[0009] EP 0 588 615 discloses a battery protection circuit which detects a voltage across a secondary cell or cells and compares the detected voltage with a reference voltage to detect an overdischarged condition or an overcharged condition of the secondary cell or cells. A control unit controls a first switching element for cutting off a discharging current and a second switching element for cutting off a charging current based on a detected condition of the secondary cell or cells. A third switch element cuts off electric power supplied to the condition detecting circuit. The third switch element is rendered nonconductive when the overdischarged condition is detected by the condition detecting circuit.

    [0010] EP 1 544 976 discloses a battery protection circuit that includes a safety circuit and an overpower circuit. The safety circuit monitors the voltage and current of at least one rechargeable cell within the battery pack, and disconnects the cell(s) from the external terminals of the battery pack when either the voltage becomes too high or low, or when excessive current is being drawn from the battery pack.

    [0011] DE 32 01 758 discloses an accumulator with a protection circuit. For protection against excessive charging voltages or against deep discharges, an electrical protection circuit is accommodated within the accumulator housing, the switching points being set as a function of the accumulator temperature. A shunt regulator is used as protection against excessive voltage.

    [0012] EP 2 360 806 discloses a protection circuit including a first switch disposed to a first path that electrically connects a storage battery and a power supply; a second path that electrically connects the storage battery and a load; a voltage detection circuit that detects a terminal voltage of the storage battery; an over-charge detection circuit that monitors the storage battery terminal voltage and controls the first switch to turn off when the terminal voltage is detected to exceed the maximum voltage; and a control circuit that controls the monitoring operation interval of the over-charge detection circuit according to the terminal voltage of the storage battery detected by the voltage detection circuit.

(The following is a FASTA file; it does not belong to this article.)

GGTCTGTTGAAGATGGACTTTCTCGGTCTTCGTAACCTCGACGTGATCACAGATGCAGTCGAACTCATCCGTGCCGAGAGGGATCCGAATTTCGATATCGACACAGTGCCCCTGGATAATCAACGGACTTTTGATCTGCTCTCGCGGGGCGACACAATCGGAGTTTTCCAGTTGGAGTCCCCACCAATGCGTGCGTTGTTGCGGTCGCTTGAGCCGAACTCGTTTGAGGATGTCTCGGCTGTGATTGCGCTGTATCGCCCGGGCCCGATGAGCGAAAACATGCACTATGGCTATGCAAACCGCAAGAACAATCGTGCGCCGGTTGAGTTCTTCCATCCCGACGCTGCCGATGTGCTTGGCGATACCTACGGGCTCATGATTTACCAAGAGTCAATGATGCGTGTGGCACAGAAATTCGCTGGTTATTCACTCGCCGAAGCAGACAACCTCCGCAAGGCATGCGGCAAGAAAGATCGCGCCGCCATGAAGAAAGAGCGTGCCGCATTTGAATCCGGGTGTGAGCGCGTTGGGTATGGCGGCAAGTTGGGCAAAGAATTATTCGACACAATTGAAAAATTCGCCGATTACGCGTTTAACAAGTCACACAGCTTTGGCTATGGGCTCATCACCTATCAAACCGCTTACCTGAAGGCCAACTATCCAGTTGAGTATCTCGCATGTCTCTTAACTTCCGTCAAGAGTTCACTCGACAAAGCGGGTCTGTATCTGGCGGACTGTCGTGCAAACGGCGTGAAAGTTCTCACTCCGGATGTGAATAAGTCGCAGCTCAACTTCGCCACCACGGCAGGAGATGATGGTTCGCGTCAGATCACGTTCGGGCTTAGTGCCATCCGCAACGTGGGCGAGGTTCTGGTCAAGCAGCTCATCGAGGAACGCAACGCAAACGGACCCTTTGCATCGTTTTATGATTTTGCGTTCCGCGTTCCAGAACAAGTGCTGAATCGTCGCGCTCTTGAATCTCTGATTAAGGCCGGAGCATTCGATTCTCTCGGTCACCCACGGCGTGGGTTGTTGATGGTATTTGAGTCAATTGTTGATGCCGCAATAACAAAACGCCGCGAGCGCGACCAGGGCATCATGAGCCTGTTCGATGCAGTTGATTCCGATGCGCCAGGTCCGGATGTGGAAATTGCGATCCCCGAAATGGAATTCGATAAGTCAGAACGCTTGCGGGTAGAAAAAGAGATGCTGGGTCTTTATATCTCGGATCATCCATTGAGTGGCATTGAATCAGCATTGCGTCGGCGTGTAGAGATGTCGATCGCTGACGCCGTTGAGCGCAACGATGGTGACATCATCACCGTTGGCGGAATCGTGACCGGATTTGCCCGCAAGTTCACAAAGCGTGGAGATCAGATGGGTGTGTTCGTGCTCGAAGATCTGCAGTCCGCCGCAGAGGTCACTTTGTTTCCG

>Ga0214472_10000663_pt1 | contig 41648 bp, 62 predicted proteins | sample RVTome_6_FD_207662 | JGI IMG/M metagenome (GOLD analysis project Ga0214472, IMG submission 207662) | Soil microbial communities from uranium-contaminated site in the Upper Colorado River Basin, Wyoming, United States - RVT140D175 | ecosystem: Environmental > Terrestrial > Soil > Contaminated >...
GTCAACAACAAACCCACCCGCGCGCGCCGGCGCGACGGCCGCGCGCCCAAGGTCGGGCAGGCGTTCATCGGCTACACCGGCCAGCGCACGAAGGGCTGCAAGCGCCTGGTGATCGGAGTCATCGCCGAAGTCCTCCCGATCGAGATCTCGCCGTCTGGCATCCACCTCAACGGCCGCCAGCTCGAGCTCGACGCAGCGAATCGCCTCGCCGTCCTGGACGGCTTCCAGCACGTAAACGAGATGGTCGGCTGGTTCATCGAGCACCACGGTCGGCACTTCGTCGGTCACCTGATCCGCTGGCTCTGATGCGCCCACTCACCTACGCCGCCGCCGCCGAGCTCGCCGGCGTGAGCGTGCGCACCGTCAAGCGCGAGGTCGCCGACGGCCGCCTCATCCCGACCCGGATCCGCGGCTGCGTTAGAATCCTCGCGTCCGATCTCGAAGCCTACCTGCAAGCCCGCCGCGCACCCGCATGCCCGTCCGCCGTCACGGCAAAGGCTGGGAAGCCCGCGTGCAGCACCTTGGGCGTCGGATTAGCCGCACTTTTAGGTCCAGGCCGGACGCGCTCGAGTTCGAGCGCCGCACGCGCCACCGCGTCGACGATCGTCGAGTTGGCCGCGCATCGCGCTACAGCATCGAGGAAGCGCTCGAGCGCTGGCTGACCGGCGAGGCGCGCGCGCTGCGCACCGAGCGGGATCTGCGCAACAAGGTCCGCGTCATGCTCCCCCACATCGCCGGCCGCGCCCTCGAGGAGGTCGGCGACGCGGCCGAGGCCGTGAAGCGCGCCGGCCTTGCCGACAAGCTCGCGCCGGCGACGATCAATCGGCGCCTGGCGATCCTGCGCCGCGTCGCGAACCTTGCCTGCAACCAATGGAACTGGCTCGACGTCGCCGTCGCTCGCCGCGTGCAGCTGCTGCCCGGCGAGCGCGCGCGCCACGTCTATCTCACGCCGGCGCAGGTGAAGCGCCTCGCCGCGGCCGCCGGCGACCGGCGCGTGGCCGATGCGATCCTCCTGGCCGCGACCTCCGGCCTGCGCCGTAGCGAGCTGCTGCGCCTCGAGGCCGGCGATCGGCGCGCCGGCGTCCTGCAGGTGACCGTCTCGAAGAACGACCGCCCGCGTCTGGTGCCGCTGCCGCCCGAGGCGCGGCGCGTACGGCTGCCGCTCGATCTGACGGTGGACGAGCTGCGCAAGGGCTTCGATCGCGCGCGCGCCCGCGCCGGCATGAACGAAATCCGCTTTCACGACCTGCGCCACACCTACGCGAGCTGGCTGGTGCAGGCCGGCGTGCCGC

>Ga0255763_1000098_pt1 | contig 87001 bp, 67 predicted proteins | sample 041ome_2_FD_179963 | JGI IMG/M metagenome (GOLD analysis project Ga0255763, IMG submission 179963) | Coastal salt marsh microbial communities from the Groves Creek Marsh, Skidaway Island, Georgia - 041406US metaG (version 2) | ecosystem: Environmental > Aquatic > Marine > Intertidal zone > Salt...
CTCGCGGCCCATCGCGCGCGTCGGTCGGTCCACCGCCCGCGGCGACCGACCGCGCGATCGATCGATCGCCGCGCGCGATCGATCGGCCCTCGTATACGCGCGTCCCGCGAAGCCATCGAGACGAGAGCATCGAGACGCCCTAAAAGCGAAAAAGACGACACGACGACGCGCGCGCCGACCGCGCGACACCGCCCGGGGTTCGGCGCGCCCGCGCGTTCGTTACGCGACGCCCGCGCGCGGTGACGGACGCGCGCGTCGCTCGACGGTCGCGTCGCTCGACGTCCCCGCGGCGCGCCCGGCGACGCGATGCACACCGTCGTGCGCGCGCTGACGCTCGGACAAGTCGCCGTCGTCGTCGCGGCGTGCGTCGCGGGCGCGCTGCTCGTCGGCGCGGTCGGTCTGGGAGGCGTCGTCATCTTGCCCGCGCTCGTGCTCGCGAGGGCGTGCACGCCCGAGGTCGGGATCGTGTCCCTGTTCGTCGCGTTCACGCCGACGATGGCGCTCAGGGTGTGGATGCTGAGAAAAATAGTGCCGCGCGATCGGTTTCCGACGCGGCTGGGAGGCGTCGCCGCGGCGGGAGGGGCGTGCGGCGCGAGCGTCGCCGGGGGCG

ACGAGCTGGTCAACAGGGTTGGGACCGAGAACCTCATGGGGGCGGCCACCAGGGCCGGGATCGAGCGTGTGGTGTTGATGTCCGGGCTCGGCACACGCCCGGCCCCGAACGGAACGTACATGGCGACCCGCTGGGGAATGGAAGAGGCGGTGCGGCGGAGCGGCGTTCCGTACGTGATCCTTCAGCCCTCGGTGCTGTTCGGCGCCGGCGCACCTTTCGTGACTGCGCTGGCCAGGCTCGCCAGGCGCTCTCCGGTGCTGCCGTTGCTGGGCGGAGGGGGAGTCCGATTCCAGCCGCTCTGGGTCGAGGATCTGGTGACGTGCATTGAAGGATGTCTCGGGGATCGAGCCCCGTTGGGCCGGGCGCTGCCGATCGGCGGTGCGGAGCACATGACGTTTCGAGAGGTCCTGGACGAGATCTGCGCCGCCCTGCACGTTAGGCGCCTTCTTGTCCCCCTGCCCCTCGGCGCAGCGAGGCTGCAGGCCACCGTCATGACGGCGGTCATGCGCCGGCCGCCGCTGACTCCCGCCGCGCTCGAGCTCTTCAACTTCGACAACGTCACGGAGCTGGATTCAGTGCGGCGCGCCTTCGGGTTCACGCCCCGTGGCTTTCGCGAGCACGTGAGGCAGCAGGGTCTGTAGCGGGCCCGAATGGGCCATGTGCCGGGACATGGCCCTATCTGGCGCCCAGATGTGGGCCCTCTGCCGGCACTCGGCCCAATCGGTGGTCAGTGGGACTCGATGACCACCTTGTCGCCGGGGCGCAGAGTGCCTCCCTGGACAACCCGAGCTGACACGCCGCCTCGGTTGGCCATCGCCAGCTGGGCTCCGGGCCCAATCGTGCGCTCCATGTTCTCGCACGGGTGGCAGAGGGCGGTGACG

[0013] US 2004/109274 discloses a battery pack including at least a battery cell and a protection circuit for shutting off overcurrent discharge and shut-off holding means and releasing means. The shut-off holding means maintains discharge shut-off condition after abnormal discharge shut-off.

    [0014] EP 1 868 274 discloses battery protection operation where presence/absence of plural abnormal states are determined at any time and an abnormality determination flag showing a determination result of respective abnormal states as a flag is stored. Discharge current of the battery cell and charge current of the battery cell may be selectively shut off. Which control state the state should be changed will be determined based on a value of the abnormality determination flag.

    Summary



    [0015] According to some example embodiments of the present invention there is provided a method and apparatuses for protecting a battery. In some embodiments a protection element of an apparatus may be switched to a low-power mode by using software of a device or manually by activating a switch, for example. The normal operation of the protection element may be resumed by providing a signal e.g. manually or by software.

    [0016] Various aspects of examples of the invention are set out in the claims.

    [0017] According to a first aspect of the present invention, there is provided a method as defined by claim 1.

    [0018] According to a second aspect of the present invention, there is provided an apparatus as defined by claim 8.

    Description of the Drawings



    [0019] For a more complete understanding of example embodiments of the present invention, reference is now made to the following descriptions taken in connection with the accompanying drawings in which:
    Fig. 1a
    shows a block diagram of an apparatus according to an example embodiment;
    Fig. 1b
    shows a block diagram of a protection element of the apparatus according to an example embodiment;
    Fig. 2
    illustrates the operation of the protection circuitry of Figure 1 when switching the protection circuitry to an off state;